There has, in fact, been a world-wide effort by private corporations, encouraged by the World Bank, to privatize municipal water supplies. Leading players in this effort have been Monsanto, Bechtel, and a firm called "Azurix," a wholly owned subsidiary of our old friends, the Enron Corporation.

The results? In Chochabamba, Bolivia, the price of water multiplied five-fold, until the people of the city threw out the water merchants, the Bechtel Corporation. (Finnegan, New Yorker). In Argentina, Enron's "Azurex" allowed the purchased municipal system of Buenos Aires to deteriorate. Greg Palast reports, "[Azurex] fired all the workers,they let the system go to hell, the pipes cracked. The water's contaminated. It's a complete mess. The ownership of the asets disappeared into one of those soluble offshore accouts which went zip into dust. So what you have now is bad water, devastation, and assets gone." (Palast).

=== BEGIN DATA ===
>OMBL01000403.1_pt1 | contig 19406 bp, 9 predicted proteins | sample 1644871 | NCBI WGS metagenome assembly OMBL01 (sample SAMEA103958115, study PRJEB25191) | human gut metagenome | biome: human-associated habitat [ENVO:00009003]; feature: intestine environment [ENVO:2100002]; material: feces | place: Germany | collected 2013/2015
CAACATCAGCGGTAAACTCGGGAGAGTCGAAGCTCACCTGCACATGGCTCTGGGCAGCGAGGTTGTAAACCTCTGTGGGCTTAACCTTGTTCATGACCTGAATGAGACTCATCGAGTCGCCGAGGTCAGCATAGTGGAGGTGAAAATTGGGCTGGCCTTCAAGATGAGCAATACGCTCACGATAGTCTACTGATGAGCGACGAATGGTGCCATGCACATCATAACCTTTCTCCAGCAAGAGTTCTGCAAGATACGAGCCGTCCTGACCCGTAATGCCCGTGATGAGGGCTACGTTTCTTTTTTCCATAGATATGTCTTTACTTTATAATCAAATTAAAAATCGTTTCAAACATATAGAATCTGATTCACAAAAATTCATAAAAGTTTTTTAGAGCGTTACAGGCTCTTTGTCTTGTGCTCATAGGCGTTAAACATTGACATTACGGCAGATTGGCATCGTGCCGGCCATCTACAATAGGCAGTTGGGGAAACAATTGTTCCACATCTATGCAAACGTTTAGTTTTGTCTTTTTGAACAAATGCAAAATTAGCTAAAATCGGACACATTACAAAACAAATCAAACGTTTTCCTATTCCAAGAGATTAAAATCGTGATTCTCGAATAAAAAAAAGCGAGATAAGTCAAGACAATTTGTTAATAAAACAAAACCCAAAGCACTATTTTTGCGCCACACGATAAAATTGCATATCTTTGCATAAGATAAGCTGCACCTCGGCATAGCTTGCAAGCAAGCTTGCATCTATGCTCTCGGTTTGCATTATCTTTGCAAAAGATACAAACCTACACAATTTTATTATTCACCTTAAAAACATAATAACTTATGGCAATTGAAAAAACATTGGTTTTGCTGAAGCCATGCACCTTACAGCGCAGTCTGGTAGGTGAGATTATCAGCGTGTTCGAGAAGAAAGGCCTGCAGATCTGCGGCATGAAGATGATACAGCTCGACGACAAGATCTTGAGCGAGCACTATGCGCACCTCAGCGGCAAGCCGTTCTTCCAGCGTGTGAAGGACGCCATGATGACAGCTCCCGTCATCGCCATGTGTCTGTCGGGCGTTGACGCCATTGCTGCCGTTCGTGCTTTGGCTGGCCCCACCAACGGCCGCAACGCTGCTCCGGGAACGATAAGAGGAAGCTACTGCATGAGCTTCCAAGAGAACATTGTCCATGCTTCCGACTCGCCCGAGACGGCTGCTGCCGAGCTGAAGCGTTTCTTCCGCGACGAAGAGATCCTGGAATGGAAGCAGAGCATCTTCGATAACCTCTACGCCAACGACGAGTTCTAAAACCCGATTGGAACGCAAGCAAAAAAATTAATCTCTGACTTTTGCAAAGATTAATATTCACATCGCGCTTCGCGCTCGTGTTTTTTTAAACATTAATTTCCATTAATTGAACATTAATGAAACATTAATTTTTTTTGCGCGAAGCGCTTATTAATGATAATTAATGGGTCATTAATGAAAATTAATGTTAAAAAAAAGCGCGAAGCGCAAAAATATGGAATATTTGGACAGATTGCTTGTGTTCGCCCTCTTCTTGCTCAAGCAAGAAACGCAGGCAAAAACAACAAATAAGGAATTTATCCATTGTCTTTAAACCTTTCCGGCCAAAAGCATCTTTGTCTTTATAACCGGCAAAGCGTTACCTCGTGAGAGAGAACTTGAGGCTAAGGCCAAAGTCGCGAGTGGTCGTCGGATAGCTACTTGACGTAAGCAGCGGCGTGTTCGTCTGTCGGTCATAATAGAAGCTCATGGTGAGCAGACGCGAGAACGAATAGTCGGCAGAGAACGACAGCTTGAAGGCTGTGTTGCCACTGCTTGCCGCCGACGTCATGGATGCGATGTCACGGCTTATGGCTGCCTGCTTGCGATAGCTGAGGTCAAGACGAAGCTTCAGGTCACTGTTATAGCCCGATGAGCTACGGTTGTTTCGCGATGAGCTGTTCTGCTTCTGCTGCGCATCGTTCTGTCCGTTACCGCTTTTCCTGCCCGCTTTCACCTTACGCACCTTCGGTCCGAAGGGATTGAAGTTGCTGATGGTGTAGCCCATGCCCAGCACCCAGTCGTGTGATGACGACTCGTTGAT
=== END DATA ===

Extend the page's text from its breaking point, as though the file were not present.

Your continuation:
The English faced similar consequences: "After the Thatcher administration privatized the United Kingdom's system in 1989, prices skyrocketed, water quality decreased, jobs were lost, and the number of households disconnected for nonpayment tripled." (Hattam, Sierra).

A century ago, good Republican presidents such as Theodore Roosevelt recognized that private monopoly owners of public utilities could not be allowed to set at will the prices of these essential ("inelastically demanded") commodities, and so they instituted a regulatory regime which has generally served us quite well. The "free market absolutists" (George Soros' felicitous phrase) will have none of it, as they blithely scrap the time-tested and proven regulatory system. And they have the gall to call themselves "conservative." (See my "Kill the Umpire").